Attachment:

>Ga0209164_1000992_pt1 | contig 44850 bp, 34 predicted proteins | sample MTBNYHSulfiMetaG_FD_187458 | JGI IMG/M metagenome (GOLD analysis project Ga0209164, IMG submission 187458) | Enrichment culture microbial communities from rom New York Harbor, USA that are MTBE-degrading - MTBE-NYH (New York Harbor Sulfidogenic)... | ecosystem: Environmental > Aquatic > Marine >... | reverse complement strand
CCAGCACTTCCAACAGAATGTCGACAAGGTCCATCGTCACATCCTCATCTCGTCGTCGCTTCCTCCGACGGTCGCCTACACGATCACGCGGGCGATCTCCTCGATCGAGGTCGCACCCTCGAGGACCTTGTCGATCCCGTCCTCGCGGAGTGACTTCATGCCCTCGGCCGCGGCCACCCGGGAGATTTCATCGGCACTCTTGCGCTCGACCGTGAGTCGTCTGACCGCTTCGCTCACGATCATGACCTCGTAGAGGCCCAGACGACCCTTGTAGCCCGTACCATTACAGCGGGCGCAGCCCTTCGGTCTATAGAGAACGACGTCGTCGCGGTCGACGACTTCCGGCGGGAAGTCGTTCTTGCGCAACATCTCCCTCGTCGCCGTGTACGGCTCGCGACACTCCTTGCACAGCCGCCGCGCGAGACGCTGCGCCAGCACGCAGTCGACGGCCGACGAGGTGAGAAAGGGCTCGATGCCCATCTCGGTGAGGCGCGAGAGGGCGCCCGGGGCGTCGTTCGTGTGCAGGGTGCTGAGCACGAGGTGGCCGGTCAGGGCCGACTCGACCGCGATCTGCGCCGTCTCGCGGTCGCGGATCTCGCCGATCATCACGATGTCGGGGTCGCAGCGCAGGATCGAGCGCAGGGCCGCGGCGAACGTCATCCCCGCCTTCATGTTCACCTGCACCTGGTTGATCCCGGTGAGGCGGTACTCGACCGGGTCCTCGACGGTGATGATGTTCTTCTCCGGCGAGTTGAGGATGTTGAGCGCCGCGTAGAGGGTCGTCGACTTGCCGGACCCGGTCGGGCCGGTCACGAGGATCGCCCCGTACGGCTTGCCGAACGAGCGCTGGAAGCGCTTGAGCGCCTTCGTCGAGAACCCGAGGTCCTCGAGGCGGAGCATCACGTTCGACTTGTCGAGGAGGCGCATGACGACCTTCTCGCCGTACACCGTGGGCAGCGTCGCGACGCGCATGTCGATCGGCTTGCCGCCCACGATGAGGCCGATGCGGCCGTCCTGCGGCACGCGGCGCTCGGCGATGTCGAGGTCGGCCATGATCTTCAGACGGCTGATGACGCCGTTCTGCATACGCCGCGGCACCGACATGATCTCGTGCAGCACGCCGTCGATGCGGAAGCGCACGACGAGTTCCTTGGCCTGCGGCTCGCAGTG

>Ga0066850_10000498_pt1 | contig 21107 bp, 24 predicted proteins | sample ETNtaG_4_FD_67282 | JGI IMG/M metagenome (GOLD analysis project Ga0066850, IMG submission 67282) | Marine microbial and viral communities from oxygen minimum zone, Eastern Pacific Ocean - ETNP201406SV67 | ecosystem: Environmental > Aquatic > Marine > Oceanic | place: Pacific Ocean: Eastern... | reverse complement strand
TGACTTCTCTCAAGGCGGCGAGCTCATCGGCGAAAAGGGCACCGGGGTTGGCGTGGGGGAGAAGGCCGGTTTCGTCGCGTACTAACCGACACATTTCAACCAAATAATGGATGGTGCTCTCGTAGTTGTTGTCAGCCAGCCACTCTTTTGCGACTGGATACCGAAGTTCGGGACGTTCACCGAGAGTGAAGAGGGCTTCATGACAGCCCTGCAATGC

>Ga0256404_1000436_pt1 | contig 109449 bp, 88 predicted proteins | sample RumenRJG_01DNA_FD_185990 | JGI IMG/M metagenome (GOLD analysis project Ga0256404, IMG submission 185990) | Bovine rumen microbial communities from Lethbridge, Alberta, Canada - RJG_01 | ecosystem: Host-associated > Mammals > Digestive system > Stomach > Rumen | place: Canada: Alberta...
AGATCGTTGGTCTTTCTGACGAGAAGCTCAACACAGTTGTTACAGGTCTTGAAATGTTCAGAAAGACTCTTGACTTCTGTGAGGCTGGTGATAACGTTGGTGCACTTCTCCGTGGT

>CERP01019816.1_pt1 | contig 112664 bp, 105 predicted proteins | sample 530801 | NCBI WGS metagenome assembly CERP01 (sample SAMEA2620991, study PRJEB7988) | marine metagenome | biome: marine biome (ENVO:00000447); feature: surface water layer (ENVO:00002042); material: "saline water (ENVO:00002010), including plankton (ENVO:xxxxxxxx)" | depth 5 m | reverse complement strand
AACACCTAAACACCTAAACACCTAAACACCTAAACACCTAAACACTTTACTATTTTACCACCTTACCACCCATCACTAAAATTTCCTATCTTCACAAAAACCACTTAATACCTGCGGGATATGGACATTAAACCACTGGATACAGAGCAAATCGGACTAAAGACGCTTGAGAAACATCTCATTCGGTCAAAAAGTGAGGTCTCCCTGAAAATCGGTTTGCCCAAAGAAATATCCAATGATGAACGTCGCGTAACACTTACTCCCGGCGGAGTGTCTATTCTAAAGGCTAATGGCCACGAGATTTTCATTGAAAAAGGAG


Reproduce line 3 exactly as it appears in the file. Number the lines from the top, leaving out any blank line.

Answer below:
>Ga0066850_10000498_pt1 | contig 21107 bp, 24 predicted proteins | sample ETNtaG_4_FD_67282 | JGI IMG/M metagenome (GOLD analysis project Ga0066850, IMG submission 67282) | Marine microbial and viral communities from oxygen minimum zone, Eastern Pacific Ocean - ETNP201406SV67 | ecosystem: Environmental > Aquatic > Marine > Oceanic | place: Pacific Ocean: Eastern... | reverse complement strand